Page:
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If you’re looking, it’s not hard to find someone who’ll modify or remove the Diesel Exhaust Fluid (or DEF) emissions systems on your farm equipment. Given the open availability of this service, a farmer could be forgiven for believing that DEF modifications are legal.

They’re not. In the U.S., the EPA Clean Air Act prohibits anyone from tampering with an emission control device on a motor vehicle by removing it or making it inoperable. Canada has essentially the same law under a different name, the Canadian Environmental Protection Act.

DEF tampering is illegal, yet it happens. Why is this occurring and what are the possible consequences?

Kevin Rossler, Sales Manager for Markusson New Holland Ag near Regina, recalls that early DEF systems could be problematic.

“As it progressed into the Tier-Four emissions or DEF systems, there were early problems in agricultural equipment,” says Rossler. “An error code from a sensor failing at seeding time could shut you down, and that’s pretty frustrating. That caused some operators to want to get rid of the DEF systems, or get DEF delete kits to get away from using it.”

Tampering with a DEF system can put someone on the wrong side of the law, but that’s not the only risk involved. It also will void the equipment manufacturer’s warranty. When equipment with altered DEF comes to a dealership as a trade-in, it needs to have its original DEF settings restored, before it can be resold. In Rossler’s experience, that’s $5,000 to $7,000 right there.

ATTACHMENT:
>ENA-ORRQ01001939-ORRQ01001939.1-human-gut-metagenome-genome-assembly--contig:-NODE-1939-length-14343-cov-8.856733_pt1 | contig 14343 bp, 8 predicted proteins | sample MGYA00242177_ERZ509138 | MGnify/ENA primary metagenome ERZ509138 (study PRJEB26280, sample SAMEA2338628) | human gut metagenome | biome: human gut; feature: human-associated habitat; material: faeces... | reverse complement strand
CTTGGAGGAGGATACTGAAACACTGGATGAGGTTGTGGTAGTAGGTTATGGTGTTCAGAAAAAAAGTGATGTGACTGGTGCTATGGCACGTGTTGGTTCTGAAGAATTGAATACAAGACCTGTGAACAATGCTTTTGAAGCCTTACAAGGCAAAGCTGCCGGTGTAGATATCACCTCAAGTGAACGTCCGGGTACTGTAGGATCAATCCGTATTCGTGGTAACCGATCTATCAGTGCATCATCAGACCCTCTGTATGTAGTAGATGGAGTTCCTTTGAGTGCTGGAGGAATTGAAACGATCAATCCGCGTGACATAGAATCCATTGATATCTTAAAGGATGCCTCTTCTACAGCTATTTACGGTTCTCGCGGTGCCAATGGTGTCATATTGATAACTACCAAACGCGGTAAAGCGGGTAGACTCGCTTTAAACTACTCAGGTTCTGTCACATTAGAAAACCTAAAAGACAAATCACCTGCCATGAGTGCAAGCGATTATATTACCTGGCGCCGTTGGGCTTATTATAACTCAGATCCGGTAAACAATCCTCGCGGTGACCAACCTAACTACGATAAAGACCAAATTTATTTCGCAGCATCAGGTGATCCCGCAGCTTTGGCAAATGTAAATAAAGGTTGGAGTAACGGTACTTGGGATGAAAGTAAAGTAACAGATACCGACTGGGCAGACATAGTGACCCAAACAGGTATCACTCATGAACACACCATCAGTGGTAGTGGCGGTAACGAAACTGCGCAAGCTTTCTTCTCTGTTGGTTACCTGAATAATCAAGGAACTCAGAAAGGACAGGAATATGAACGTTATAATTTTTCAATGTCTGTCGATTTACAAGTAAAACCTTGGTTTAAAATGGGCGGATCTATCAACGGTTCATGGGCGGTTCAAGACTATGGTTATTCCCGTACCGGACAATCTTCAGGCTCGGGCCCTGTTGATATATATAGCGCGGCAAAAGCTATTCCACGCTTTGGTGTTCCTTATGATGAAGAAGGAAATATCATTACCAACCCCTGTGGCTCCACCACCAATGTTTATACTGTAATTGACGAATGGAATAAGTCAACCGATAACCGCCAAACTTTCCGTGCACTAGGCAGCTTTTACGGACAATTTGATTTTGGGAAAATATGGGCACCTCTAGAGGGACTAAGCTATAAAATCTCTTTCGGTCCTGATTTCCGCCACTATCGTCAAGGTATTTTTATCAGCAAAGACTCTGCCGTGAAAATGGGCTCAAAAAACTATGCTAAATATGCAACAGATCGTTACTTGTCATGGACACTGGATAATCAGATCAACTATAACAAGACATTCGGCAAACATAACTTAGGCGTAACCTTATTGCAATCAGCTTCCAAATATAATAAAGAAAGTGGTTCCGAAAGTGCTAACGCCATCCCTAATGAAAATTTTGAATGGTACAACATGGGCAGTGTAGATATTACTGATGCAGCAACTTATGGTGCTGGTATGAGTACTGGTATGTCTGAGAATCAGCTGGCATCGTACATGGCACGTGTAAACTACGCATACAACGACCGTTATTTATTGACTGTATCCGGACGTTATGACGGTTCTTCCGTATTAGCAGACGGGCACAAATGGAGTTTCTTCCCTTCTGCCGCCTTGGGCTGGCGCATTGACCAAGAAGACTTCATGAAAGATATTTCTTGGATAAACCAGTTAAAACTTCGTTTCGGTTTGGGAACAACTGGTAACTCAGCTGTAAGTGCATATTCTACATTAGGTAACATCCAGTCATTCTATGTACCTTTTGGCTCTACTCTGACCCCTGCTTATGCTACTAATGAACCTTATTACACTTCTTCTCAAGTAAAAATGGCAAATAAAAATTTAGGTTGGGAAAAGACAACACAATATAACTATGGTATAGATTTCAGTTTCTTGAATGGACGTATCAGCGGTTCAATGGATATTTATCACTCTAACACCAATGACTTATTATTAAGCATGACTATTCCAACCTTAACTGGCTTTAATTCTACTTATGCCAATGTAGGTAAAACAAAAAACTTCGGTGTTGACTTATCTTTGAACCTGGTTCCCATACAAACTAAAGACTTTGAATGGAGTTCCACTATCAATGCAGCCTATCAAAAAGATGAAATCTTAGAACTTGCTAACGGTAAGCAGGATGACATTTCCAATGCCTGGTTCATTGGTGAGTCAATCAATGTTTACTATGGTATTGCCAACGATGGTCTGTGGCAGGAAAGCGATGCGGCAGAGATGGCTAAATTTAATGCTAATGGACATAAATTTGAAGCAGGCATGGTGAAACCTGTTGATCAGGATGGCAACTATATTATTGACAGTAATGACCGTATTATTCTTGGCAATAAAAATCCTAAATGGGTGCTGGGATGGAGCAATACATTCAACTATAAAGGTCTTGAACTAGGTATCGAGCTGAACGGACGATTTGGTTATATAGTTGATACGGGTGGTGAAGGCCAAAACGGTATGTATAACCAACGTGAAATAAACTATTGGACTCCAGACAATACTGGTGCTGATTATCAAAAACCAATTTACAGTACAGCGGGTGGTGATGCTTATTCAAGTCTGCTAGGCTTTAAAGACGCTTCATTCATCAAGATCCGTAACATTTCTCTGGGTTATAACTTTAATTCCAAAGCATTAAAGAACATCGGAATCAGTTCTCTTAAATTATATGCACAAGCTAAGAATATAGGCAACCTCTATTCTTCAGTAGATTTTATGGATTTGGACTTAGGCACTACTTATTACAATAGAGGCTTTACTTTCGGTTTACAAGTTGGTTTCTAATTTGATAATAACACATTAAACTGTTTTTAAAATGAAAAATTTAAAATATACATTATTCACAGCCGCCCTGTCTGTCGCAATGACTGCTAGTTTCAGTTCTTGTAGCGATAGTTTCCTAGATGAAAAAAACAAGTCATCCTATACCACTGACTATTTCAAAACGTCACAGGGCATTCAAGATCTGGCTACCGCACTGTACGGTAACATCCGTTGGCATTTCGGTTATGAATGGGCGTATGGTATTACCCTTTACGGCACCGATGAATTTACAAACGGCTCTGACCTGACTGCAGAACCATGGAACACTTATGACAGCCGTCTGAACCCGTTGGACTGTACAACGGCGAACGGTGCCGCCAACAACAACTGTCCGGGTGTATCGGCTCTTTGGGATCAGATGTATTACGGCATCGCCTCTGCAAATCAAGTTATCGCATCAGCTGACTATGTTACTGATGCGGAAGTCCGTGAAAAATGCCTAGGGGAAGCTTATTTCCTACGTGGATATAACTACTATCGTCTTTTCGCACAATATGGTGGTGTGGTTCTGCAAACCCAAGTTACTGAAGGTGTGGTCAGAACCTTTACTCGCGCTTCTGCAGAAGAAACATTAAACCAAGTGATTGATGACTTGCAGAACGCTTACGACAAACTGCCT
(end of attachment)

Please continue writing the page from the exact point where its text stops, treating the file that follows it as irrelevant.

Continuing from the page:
He encourages equipment owners to get over any lingering misperceptions about DEF because current versions of this technology perform far more reliably. DEF systems are highly unlikely to cause problems in the field, but they’re great at what they were designed to do: control emissions from farm equipment and help maintain farming’s solid environmental credentials.

“There’s no comparison between early DEF systems and what we have today,” says Larry Hertz, WEDA’s Regional Vice-President for Canada. “Today, you could put your face next to the exhaust if you wanted to, and there’s nothing coming out. DEF is important for maintaining air quality, and it’s the law. All the more reason to leave your DEF intact and let it do its job.”